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Sustained excellence demands continuous improvement Welcome Back! I am thrilled to be entering my second year as superintendent of Oconee County Schools and honored to have the privilege to support our world-class students, teachers, and learning community each day. As we embark on the 2013-2014 school year, it is my hope that you will have the opportunity to visit one of our 10 outstanding schools and see our nearly 7,000 students and 1,000 employees collaborating together to learn, grow, and develop. Within our school walls you will find master teachers recognized throughout our state and nation as leaders in their fields of study, students who have a strong desire to learn and a plan of action for their future, and a support staff that takes great pride in ensuring that our students and teachers have what they need. This mixture of talent, passion, and commitment is a great recipe for success! Yet, as superintendent of one of the best school systems in our state, it is my desire to work collaboratively with each of you to lead our schools to even greater heights. Our commitment to you and your student(s) is one of continuous improvement and sustained excellence. Simply stated, we value our successes, but seek each day to raise the bar. This commitment to enhanced excellence drives our leaders, teachers, and students to seek new and innovative meth-

ods of instruction and discovery to meet the demands of the 21st century learner. In addition, we realize that the world around us is everchanging. Thus, we are actively engaging business and industry, as well as institutions of higher learning, to ensure that our preparation provides the hands-on skills needed for OCS students to successfully transition to career and college readiness. Although Oconee County Schools is again faced with reduced state funding that has led to unprecedented budget challenges, through shared commitment and thoughtful planning, we will continue to offer the extraordinary educational programs that our students and community has come to know, expect, and deserve. I look forward to a great school year beginning in earnest on August 7. As always, I welcome your thoughts and ideas at jbranch@oconeeschools.org. Dr. Jason L. Branch Superintendent Oconee County Schools

Our community benefits from Oconee schools' success Oconee County has 14 schools which includes 10 public schools. The Oconee Enterprise is honored that it could cover, with awe and pride, the growth of the schools, both academically and in the arena of sports since the editor/publisher came in 1981. The top-rated caliber of Oconee Schools is traceable to the involved parents, school staffs and support systems. Most positively, though, it is traceable to the business and professional communities. From realtors to restaurants, medical services STATE OF THE SCHOOLS • 2013 - 2014

to Main Street, arts to antiques, you are always there for the students. So, please, you who are reading this, take advantage of the offers that you will find from them in these pages. They are your children's cheerleaders. Vinnie Williams Publisher The Oconee Enterprise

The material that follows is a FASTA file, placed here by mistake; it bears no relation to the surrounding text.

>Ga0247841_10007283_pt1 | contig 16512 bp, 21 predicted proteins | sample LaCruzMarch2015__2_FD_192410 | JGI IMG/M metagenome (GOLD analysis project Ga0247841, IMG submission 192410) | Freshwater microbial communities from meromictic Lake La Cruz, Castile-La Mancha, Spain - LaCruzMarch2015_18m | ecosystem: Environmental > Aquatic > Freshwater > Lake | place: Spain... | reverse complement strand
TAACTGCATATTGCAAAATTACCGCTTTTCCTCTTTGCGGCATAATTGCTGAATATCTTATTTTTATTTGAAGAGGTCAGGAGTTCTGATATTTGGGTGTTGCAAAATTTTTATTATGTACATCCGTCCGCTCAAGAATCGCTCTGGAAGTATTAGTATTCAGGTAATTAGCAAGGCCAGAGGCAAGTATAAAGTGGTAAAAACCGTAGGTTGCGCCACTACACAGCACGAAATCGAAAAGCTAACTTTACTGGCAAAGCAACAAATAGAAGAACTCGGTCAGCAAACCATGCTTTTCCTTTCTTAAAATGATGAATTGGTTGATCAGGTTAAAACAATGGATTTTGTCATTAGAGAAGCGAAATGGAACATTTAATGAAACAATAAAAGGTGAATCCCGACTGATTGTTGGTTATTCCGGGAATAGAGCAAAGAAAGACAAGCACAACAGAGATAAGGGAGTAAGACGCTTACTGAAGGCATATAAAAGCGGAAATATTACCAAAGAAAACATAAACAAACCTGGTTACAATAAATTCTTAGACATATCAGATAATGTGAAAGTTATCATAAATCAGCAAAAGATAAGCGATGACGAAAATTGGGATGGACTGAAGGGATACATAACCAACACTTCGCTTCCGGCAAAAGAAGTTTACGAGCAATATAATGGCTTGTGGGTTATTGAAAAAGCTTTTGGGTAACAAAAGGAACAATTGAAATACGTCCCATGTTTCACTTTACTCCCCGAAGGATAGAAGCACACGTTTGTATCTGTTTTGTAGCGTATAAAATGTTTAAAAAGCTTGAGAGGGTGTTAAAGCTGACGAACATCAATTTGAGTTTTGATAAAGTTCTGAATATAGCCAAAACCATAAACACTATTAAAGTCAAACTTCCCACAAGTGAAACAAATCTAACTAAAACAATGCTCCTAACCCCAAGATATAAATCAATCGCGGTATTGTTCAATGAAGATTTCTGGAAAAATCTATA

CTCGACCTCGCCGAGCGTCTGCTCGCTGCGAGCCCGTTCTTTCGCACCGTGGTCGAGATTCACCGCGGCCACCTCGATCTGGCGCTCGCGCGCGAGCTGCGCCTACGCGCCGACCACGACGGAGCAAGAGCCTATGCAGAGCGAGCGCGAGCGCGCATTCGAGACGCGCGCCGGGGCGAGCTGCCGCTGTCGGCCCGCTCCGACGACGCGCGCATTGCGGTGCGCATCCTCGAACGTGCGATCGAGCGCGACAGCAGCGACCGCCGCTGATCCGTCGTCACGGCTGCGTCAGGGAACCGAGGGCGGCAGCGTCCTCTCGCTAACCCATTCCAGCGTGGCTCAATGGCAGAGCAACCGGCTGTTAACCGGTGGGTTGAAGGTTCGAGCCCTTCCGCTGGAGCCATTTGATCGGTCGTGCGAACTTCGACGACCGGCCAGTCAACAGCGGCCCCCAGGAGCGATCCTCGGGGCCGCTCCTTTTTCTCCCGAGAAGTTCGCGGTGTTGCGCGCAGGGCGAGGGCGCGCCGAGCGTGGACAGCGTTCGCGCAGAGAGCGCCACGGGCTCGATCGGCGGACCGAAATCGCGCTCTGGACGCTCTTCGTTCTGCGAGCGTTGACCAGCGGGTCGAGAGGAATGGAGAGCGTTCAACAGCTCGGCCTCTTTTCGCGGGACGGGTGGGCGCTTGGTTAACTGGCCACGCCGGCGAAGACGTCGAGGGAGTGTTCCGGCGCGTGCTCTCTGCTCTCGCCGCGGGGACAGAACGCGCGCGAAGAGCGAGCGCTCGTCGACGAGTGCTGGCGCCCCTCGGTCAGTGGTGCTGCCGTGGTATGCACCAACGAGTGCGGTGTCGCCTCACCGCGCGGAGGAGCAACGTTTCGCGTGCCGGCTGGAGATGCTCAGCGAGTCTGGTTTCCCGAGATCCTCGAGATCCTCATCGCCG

On the Cover

Teachers of the Year make a difference in lives of students Last May Oconee County Schools Superintendent Jason Branch announced the 2012-2013 Teachers of the Year. Each school selects a candidate who is dedicated to play an active role in the community and in the school and who inspires students of all backgrounds to learn. Those are just two of the criteria provided by the National Teacher of the Year Program, but the peers of the TOTY candidates in Oconee County Schools also use their good judgment in deciding who should be honored for their commitment to classroom excellence. Clockwise from top, Stefani Legall, in purple sweater, Oconee County High School; Julie McCullers, Malcom Bridge Elementary School; Bill Nelson, Colham Ferry Elementary School and system-wide Teacher of the Year; Cathy Carver, Oconee County Primary School; Richard Rosch, North Oconee High School; Katie Burnett, Malcom Bridge Middle School; Cecilia White, Oconee County Elementary School; Kevin Manglitz, Oconee County Middle School; Julie Hayes, Rocky Branch Elementary School; and Kristin Nelson, High Shoals Elementary School.

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Tom Odom, Chairman, from left, Mark Thomas, Mike Burnette, Dr. Jason L. Branch, Superintendent, Kim Argo,Vice Chair, and Wayne Bagley meet twice a month.

Supplement to The Oconee Enterprise The State of the Schools 20132014 is a collaborative project of The Oconee Enterprise and Oconee County Schools. All editorial, except Teacher of the Year articles, was written by the staff of Oconee County Schools. Teacher of the Year articles were written by the staff of The Oconee Enterprise (Blake Giles and Michael Prochaska). Board of Education photograph by Mike Hale. All other photographs by Blake Giles and Michael Prochaska. No portion of this publication may be reproduced in any manner without express written consent of the publisher. This includes advertisements designed and produced by The Oconee Enterprise. The accuracy of the content of this publication is subject to change prior to dissemination. © 2013 Oconee Enterprise, Inc. All rights reserved. Oconee County Schools does not discriminate on the basis of race, color, religion, national origin, age, disability or sex in employment practices or educational programs and activities, including athletics. 2